The claim I am investigating is “Children raised by gay parents are likely to experience negative outcomes”. This topic is important because the LGBT community is becoming more prominent in recent years, especially as same-sex marriage was recently legalized in the United States. With more same-sex couples getting married, more couples will want to start a family and it’s very crucial to know whether or not this will have a negative effect on their children.
I located these sources by visiting the Auraria Library website to find the PsycInfo database.
I then searched “homosexual parents” and “outcome” as well as selecting “Empirical Study” under the Methodology tab. The sources I found were “Same-Sex and Different-Sex Parent Households and Child Health Outcomes: Findings from the National Survey of Children’s Health” an article within the Journal of Developmental and Behavioral Pediatrics and the article “School Experiences of Young Children and Their Lesbian and Gay Adoptive Parents” within the journal Psychology of Sexual Orientation and Gender Diversity”.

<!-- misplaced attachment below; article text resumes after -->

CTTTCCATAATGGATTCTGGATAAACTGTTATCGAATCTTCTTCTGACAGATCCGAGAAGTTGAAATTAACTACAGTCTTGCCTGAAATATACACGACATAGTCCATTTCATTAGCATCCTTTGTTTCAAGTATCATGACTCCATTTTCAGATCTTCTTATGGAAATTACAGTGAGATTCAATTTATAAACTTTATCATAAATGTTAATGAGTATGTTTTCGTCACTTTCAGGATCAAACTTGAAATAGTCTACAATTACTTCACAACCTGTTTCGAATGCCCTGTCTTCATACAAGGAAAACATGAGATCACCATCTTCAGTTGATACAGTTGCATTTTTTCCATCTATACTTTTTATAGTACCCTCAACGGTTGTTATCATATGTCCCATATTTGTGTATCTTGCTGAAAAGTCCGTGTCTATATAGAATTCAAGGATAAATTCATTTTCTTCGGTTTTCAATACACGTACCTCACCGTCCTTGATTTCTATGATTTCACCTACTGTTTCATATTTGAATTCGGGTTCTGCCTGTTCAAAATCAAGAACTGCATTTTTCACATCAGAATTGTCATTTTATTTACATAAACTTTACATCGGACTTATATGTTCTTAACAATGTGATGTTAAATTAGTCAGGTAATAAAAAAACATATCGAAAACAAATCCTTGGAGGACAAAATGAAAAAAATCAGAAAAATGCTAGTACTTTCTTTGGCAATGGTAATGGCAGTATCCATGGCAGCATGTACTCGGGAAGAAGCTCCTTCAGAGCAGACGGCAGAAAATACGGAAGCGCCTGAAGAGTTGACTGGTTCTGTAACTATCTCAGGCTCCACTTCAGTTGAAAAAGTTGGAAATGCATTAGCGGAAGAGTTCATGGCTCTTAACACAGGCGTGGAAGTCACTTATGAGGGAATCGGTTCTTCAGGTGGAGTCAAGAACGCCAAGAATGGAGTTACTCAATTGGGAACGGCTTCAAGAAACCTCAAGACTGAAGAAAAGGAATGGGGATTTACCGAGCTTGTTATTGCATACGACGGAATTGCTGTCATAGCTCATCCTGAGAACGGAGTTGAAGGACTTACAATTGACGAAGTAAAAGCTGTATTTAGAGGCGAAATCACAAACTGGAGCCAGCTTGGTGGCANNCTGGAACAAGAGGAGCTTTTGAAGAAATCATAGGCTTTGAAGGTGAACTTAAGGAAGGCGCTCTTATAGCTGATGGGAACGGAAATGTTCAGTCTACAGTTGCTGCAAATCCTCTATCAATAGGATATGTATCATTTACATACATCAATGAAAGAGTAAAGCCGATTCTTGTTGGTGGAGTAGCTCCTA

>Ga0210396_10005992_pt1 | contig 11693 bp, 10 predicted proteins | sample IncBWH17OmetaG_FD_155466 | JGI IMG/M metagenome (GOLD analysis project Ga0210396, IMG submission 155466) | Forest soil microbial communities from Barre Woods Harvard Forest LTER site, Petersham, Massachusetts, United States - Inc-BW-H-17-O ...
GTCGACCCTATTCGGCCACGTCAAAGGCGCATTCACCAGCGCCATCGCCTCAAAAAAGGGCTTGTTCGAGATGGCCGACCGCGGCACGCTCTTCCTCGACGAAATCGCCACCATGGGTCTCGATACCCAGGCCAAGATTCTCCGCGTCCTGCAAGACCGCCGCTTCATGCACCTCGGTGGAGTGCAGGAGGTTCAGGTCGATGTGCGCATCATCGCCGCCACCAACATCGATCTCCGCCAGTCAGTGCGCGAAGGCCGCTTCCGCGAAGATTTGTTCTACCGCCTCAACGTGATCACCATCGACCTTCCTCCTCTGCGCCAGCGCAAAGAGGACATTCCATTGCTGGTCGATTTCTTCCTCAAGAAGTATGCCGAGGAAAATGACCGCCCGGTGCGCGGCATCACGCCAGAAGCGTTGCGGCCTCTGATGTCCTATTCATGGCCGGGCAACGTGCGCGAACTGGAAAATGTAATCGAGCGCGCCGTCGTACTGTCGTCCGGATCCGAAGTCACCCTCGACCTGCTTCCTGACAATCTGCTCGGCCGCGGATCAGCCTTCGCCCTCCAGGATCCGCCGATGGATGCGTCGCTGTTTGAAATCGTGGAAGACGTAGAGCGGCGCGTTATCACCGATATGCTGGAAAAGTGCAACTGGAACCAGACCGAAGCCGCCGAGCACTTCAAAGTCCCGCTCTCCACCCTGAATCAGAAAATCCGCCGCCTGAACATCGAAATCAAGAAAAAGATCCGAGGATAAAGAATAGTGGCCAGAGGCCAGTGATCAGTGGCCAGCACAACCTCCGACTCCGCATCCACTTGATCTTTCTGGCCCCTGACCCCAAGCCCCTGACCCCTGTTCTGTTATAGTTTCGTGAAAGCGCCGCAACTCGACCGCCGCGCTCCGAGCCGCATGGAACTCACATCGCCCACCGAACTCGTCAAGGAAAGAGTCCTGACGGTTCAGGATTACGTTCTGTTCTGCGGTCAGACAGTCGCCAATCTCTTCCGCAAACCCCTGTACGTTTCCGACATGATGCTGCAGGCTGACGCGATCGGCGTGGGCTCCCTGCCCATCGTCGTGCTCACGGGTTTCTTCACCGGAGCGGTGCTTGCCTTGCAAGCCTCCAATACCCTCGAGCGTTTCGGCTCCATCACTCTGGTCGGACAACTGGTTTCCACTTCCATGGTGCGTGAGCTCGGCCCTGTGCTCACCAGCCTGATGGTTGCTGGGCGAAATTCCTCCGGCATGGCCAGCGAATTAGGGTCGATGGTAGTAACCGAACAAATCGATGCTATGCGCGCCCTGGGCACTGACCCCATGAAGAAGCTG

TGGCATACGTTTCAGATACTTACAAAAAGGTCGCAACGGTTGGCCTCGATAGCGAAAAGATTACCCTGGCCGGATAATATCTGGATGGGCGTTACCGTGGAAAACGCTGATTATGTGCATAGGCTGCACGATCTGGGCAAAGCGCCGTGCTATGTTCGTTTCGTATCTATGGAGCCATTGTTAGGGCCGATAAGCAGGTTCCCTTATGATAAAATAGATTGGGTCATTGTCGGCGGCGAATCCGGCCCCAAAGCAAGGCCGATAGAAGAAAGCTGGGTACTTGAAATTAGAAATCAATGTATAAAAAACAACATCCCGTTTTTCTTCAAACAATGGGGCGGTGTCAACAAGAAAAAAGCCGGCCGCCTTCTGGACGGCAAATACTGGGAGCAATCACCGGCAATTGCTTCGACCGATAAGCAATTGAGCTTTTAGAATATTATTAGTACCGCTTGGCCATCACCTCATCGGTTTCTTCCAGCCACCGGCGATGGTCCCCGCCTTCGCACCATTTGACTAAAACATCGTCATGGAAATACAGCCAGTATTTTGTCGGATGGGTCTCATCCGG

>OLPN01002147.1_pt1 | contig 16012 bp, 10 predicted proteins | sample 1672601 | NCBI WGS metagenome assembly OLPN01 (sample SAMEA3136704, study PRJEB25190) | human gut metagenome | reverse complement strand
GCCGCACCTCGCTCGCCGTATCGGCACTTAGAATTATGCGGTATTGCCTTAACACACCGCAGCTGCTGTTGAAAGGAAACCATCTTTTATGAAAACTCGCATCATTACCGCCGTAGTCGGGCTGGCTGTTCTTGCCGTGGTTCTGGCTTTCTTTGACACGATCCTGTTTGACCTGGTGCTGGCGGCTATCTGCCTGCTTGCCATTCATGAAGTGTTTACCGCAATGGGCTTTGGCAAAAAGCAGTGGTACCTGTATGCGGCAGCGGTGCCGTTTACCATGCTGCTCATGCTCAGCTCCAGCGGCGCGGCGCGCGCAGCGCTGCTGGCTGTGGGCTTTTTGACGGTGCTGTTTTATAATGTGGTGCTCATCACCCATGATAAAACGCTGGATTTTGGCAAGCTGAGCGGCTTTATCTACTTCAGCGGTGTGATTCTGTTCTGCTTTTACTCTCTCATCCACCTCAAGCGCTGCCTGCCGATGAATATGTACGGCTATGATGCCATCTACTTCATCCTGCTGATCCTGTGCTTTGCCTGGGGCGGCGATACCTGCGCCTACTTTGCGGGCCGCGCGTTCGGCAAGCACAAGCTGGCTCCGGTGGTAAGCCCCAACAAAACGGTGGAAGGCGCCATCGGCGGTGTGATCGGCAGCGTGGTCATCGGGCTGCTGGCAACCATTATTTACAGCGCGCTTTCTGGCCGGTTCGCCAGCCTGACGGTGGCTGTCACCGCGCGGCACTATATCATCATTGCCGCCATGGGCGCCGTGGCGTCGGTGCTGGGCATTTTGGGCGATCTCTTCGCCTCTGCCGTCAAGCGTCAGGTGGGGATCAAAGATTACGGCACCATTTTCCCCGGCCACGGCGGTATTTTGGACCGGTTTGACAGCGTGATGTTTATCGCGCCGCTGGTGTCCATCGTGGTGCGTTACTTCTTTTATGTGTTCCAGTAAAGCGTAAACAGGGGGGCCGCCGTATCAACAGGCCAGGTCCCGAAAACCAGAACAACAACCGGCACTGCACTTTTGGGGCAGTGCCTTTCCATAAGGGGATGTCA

In the article “Same-Sex and Different-Sex Parent Households and Child Health Outcomes: Findings from the National Survey of Children’s Health” researchers tested whether or not there was a correlation between the different aspects of a child’s overall well-being and having same-sex parents. In this study they surveyed 95 female same-sex parents and 95 different-sex parents over the phone. The survey questions asked were converted to a 1-5 or 1-4 scale rating. The questions were: ‘Would you say that your relationship is completely happy, very happy, fairly happy, or not too happy?”, “How well can you and sample child (SC) share ideas or talk about things that really matter?”, “During the past month, how often have you felt.